By Bonnie Gangelhoff
There’s something alluringly primal about the taut, triangular form of a teepee, softly glowing from within and firmly planted against the stark horizontal landscape of the western plains. The image exudes a sense of elemental shelter, simplicity, and strength. Montana-based painter R. Tom Gilleon has been refining this essential image for years now, gathering increasing legions of collectors as he does. Gilleon’s mastery of drawing was honed as an illustrator before a visit to Montana in the early 1980s set his paintbrush on its current path. His subjects range from idiosyncratic humor to tender ballerinas to aging American Indian chiefs, yet the complexity
f these works is somehow condensed within the teepee’s potent, minimalist shape.
Has your style or approach to your art changed since you first appeared in Southwest Art? Each painting I begin is done with what, to me, is a new, exciting style. Then by the time I have finished them, most paintings have worked their way back to my regular approach and style.
What is your proudest accomplishment so far? Being chosen as the 2009 featured artist in Jackson, Wyoming, which culminated with having one of my paintings auctioned, made into a poster, and used for publicity for the annual Jackson Hole Fall Arts Festival.
Would you have done anything differently? I would have done everything differently … always make new mistakes.
What advice do you give to artists just starting out in their careers? Ignore the conventional wisdom that says you can’t make it in this economy. If you want it, you can make it happen.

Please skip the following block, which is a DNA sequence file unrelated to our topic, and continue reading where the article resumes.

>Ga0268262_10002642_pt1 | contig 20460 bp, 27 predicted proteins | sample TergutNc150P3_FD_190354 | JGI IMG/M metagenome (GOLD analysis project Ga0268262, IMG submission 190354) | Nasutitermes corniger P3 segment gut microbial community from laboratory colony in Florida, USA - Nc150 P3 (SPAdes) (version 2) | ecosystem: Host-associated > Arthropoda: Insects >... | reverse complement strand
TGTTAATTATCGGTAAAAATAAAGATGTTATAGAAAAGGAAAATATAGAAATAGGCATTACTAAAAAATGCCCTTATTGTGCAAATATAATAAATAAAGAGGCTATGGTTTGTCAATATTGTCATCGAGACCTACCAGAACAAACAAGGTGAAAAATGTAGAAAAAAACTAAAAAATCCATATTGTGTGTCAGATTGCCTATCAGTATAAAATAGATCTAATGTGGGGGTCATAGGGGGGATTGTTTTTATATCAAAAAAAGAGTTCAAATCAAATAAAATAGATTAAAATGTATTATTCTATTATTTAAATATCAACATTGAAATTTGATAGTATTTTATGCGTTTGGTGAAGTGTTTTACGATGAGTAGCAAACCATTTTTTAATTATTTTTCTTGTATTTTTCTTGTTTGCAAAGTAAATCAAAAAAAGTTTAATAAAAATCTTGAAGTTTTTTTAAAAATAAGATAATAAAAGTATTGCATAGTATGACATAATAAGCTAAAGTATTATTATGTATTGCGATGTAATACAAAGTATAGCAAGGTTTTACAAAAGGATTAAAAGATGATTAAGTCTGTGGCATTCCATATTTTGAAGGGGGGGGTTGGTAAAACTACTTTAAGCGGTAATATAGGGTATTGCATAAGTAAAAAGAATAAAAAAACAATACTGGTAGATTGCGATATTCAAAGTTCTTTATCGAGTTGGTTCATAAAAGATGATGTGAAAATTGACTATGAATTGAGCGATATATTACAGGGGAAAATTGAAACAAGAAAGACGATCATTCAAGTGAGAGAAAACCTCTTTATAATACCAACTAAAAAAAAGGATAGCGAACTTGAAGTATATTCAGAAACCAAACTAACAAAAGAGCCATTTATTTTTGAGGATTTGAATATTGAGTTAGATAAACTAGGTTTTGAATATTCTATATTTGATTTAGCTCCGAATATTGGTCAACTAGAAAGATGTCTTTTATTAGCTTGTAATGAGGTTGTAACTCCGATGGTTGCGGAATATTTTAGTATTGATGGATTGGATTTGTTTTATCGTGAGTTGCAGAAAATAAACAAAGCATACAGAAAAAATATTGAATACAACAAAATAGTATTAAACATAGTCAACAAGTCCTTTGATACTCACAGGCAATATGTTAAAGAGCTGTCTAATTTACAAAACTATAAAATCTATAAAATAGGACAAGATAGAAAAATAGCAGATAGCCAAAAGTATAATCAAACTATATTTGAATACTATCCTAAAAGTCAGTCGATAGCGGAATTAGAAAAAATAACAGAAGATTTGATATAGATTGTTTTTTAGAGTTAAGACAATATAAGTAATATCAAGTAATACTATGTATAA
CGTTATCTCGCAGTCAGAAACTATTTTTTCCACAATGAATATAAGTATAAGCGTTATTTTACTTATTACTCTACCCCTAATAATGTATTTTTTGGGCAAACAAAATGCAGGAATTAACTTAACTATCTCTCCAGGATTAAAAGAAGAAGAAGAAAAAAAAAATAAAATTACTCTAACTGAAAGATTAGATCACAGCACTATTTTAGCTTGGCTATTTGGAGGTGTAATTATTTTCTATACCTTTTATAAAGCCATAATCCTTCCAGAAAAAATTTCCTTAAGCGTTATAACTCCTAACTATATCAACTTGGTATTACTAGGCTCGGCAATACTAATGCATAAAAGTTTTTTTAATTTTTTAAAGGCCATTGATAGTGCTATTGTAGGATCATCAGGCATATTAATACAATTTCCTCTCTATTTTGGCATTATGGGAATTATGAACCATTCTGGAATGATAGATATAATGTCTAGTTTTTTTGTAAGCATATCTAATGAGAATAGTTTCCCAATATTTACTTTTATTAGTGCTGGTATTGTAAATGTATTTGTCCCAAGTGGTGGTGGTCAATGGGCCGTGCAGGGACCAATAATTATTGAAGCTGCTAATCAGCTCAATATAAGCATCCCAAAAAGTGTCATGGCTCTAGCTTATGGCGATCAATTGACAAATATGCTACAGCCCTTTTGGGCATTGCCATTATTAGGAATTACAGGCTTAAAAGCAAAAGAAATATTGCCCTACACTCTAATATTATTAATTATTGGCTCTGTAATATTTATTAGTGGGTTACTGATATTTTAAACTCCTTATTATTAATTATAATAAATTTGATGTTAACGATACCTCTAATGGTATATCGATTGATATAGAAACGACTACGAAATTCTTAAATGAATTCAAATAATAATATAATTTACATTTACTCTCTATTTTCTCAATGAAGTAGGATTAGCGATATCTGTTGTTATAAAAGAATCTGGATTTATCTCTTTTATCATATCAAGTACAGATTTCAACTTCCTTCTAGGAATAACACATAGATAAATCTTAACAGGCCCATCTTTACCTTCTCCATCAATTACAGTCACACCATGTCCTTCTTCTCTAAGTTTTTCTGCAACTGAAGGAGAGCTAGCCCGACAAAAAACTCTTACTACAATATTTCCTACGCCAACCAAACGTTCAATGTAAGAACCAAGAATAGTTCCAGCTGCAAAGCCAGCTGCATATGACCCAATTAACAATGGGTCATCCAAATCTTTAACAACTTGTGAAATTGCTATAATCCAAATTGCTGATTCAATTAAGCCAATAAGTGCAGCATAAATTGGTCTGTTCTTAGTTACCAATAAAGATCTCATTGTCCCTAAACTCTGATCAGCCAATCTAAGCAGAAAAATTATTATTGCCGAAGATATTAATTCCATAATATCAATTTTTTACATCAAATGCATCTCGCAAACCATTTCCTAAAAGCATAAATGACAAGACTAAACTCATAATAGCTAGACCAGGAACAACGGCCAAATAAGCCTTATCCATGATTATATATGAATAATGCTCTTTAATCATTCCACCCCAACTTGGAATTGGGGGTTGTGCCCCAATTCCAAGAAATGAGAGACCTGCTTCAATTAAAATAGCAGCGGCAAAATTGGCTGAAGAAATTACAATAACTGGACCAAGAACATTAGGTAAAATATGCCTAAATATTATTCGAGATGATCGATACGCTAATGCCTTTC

What motto do you live by? Always make new mistakes—just make fewer of them.
What artists have influenced you? My grandfather, who was a cabinetmaker and a pretty good (untrained) artist. Also Herb Ryman, who was one of the original Disney artists, and my daughters when they were 3 and 4 years old—all influenced me in a positive way. Then there’s Frank Hagel, great artist, one-in-a-million character, and philosopher. He’s taught me not to get too serious about life.
What are you working on now? New work for the brand new C.M. Russell Museum show this March in Great Falls, MT.
What’s your next big goal? I’m very content with where I live and work, I have all I need and want, and so my goal is to live and work a very long time.
Settlers West Galleries, Tucson, AZ; Altamira Fine Art, Jackson, WY; Altermann Galleries, Santa Fe, NM; Dana Gallery, Missoula, MT; Montana Trails Gallery, Bozeman, MT; www.timberlinestudios.com.
American Miniatures Show, Settlers West Galleries, February 13, 2010.
C.M. Russell Auction & Show, Great Falls, MT, March 17–20, 2010.
First appearance in Southwest Art: Artist to Watch, January 2006
Awards won since then: In my studio I have an old war shield that I have altered to become an “award shield.” It has been highly successful—I have avoided all awards.
Price change since then: Prices have advanced nicely.
Featured in “Success Stories” in December 2009